QUITTING IS THE CURE – ORIGINAL ARTICLE –   

June 21, 2021 – Is calling addiction a disease more harmful than helpful? It’s complicated … but the answer is Yes.

To disease, or not to disease? In addiction circles, that is still the controversial question, despite its official, decades-long recognition as such by the American Medical Association (AMA).

The concept of alcoholism (and through it addiction) being a disease dates back centuries, and began to gain prominence in the 19th Century. In part due to the unprecedented success the then-two-decade-old Alcoholics Anonymous was showing in helping sufferers achieve and maintain sobriety, the AMA designated alcoholism an “illness” in 1956. In 1987, the AMA went a step further, formally classifying addiction as a disease.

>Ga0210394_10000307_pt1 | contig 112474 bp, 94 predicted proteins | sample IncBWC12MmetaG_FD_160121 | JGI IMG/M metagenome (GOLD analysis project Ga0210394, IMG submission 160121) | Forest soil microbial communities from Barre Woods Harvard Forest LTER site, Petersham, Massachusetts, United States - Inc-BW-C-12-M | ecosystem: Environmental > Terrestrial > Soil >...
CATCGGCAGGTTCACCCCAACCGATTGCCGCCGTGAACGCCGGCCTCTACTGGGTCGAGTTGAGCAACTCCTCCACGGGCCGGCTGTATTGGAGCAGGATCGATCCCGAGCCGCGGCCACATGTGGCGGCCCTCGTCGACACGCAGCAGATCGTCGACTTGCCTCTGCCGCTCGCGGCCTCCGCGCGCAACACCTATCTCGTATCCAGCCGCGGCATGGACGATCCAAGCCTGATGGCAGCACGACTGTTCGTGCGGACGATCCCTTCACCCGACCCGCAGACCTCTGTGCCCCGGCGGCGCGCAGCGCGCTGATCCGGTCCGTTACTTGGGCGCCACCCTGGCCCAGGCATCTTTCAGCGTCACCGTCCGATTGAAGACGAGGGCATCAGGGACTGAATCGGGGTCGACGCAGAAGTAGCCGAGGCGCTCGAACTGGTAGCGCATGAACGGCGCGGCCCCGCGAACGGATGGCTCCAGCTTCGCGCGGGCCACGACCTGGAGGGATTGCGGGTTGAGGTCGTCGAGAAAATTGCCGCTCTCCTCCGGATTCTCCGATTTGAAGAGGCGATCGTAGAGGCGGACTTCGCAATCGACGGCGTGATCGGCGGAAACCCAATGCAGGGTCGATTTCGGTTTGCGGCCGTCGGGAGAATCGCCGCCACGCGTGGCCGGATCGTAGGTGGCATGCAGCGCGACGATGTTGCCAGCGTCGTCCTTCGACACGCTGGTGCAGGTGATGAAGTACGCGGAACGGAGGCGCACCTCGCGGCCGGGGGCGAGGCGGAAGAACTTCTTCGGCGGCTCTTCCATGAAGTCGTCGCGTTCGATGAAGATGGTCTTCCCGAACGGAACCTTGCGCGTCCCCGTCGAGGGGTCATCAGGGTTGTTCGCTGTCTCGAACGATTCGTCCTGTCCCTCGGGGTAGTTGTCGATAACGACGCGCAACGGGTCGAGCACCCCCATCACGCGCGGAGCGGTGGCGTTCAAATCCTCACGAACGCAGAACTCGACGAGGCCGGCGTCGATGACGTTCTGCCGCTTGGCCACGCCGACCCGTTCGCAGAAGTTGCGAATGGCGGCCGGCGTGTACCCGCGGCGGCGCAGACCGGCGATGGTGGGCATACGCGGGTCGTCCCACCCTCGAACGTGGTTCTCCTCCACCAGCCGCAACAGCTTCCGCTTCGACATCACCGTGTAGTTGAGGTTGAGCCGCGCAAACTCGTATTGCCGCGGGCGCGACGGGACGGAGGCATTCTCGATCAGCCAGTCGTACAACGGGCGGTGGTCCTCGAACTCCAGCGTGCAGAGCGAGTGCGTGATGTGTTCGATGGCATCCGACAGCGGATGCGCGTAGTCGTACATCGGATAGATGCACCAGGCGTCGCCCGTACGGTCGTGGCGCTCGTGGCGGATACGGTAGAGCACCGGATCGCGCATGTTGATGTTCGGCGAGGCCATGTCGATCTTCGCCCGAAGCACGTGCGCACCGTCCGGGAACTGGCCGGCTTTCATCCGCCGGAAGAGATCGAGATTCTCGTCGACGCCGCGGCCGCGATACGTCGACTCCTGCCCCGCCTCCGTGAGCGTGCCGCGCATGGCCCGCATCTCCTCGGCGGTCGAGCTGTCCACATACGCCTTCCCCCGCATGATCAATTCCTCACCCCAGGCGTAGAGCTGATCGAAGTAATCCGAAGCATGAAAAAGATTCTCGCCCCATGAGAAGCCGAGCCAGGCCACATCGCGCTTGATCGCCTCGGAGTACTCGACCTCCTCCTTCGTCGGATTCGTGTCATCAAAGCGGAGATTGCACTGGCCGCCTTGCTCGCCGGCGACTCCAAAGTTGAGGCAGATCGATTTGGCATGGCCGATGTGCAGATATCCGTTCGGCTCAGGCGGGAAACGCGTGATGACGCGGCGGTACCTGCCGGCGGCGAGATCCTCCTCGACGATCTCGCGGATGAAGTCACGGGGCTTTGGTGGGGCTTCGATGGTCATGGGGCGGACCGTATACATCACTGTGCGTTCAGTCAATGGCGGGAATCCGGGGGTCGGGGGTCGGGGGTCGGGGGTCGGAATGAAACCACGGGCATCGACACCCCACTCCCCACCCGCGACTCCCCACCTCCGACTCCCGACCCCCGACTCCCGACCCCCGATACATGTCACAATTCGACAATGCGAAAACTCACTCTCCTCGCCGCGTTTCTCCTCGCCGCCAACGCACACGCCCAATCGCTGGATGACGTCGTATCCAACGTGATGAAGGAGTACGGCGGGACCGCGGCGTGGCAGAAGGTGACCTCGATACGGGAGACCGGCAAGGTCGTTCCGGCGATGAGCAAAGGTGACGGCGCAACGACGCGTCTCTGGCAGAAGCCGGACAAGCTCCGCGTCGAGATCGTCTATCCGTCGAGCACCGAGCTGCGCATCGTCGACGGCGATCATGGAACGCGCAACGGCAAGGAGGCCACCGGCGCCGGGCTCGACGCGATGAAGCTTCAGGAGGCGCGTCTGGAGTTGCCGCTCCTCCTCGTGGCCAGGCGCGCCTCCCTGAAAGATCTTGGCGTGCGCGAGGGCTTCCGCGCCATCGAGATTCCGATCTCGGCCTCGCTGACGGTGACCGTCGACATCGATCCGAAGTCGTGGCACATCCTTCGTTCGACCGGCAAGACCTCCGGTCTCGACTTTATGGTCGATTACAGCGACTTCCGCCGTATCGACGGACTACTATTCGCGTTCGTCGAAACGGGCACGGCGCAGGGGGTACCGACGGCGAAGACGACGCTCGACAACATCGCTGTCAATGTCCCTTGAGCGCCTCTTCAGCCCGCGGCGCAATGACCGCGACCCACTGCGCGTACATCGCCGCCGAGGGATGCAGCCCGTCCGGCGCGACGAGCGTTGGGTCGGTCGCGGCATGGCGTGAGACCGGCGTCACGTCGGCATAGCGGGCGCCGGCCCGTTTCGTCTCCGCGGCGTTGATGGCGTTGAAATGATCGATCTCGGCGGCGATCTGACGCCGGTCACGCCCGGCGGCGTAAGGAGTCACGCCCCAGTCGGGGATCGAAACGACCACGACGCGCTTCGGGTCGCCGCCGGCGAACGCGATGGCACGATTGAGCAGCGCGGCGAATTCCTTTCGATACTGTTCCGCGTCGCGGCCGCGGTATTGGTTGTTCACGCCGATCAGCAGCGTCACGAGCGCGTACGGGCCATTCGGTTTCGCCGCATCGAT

Alcoholics Anonymous’ role in addiction’s disease designation was indirect. While the AA program certainly resembled a clinical approach to arresting a clear affliction – a process involving recognizing and addressing both a physical compulsion and a mental obsession – the organization itself neither originated nor promulgated such a formal medical distinction.

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